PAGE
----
E r ic

Eric Carle is a huge inspiration to my practice, he has done a whole range of collaged insects, which is what my project is all about. His textures and imperfect collage really brings iife to the images.

C arl e.

Anne Wilson is slight more digital in her use of collage, i really love the nature she surround her characters with. The way she layers trees over trees, again creates depth, which is somthing i need to work on within my practice.

A nne

W ilso n .

Appl e


Vaul ot&Dy èvr e

Vaulot & Dyèvre created this sculpture called ‘insectopia’ it was an istalation of bug houses in paris. It inspired me to make my own insect world / town that could be a part of a story. I collaged my own version ontop of an apple core.

E.A. Seguy was a famos french designer in the 20th century, creating patterns with nature and insects to be printed. However in the late 1930’s he did these amazing insect paintings which really show the detail in the small creatures.

My research blog, filled with insect themed inspiration:

Obse r v ationa l Our visiting tutor Salvator told me to very engage with my story line and dive into the insect world. Therefor i went out into my garden with a picture frame and decided to draw all the differnt things in a small radius. This really helped me to look at even the smallest organisims in a closer way.

S can n in g.

E xperiment ation .

Sw eet Potato e p ri nting.

M ar be lin g .

Keep yo u r s proport io n by prefer ably v isitin g na tur al w -

Ca tlin

Primary photograph taken from a trip to the Living Rainforest.

e n se o f r e g u lar ly, d aily, th e or ld .

M atth e ws

M u sh r oom s . I started to experiment with collages, even though I was unsure of the final storyline of the book, I knew I would need lots of nature for the backgrounds. During this project I really wanted to make everything my hand, every last detail, so even when it’s digitally printed you can still see the time and effort that was put in.

C ol l age.

I wanted to create a whole insect world in which they live, where a stump of a tree is as big as a moutain and everyday weeds tower above the creatures.

The first stages of my work are a scattered mess of paintings and patterns. I then use these textures to either collage or scan onto the computer. I much prefer to do this rather than using coloured paper. I do this so everywhere you look there is pattern or texture!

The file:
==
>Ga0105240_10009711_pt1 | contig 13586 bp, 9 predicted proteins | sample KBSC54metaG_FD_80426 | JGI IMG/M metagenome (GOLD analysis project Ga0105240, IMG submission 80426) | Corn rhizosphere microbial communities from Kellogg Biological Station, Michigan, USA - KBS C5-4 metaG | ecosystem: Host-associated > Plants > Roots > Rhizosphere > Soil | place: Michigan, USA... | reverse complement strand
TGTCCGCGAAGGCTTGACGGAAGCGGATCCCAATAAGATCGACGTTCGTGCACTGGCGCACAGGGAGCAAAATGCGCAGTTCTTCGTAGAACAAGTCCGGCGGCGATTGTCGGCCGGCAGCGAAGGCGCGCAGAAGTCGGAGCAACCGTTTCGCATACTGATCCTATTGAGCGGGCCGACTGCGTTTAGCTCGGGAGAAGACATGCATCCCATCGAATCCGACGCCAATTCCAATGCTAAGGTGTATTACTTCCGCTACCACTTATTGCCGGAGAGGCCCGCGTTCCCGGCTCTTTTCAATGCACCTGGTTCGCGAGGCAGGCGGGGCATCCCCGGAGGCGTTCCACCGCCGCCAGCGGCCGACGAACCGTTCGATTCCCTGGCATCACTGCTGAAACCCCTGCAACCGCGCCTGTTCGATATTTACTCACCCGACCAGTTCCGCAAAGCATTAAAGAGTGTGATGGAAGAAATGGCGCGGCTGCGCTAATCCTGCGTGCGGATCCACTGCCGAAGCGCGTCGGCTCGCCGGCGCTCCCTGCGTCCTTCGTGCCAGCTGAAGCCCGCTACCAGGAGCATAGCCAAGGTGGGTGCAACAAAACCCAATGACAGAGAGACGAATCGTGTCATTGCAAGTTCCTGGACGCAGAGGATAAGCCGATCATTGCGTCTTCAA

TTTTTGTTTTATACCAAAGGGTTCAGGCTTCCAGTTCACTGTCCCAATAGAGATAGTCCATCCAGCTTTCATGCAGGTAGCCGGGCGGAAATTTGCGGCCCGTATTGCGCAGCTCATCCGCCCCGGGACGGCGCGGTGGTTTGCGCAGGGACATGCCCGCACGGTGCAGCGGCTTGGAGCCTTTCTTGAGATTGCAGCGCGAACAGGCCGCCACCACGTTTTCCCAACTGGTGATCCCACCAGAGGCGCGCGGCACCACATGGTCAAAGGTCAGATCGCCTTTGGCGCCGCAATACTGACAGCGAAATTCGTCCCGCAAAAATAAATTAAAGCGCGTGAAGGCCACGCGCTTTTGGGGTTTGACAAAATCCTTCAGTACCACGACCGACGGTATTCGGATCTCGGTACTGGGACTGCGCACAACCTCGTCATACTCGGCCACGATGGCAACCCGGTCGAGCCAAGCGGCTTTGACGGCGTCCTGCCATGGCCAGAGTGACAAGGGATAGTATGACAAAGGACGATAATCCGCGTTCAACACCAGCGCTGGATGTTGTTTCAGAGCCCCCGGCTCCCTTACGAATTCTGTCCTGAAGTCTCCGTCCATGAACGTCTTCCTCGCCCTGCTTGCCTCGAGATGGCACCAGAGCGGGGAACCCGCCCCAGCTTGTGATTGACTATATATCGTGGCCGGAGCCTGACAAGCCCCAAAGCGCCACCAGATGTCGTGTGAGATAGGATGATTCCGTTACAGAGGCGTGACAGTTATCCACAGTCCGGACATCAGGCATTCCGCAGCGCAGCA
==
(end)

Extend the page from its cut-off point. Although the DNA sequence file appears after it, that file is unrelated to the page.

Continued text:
Pat tern.

F l ea.

M osq u it o.

Before diving head first into a story I wanted to experiment with different insects and their many interesting forms. The Flea is my favourite, and its a shame he wasn’t a main character in the story, but I might make another story incorporating him!


S p e c i f i c a t i o n s.

“Picture books - Traditionally, picture books (also called “picture story books”) are 32-page books for ages 4-8 (this age may vary slightly by publisher). Manuscripts are up to 1500 words, with 1000 words being the average length. Plots are simple (no sub-plots or complicated twists) with one main character who embodies the child’s emotions, concerns and viewpoint. The illustrations (on every page or every other page) play as great a role as the text in telling the story. Occasionally a picture book will exceed 1500 words; this is usually geared toward the upper end of the age spectrum.”

Understanding children’s book Genres. by Laura Backes

Wri t i ng

t he

book . . .

After studying the effects that Anthropomorphism has on children’s learning, it is important to me to create a animal based story. Children learn well from animal characters as they can engage with them, but it also allows space between the reader and protagonist. If something tragic happens, the child knows that in real life animals cannot talk, creating space so not to upset the child. I want my book to have a moral underlying theme, so the children not only enjoy the story but learn from it. I have 2 possible storylines:

T he

f lood

A tale of surrivial, showing how devistating rain can be within the insect world. With natural disasters happening freequently in our life time it would be good to address such a serious subject. The insects would get spilt up after the rain/ flood comes, and it’ll be a adevnture story of how they all find each other again. MORALS: how evem small things can overcome big obsticals.

St ev en: A story of a lonely insect who is unsure of his identity- he has no familly and has never seen an insect like himself. He then goes on an adevnture to find out who he is, comign across friends and foes along the way, MORALS: That it is okay to be different, and there will always be someone out there similar to you. It would relate to alot of children who grow up uncertain of thier place in the world.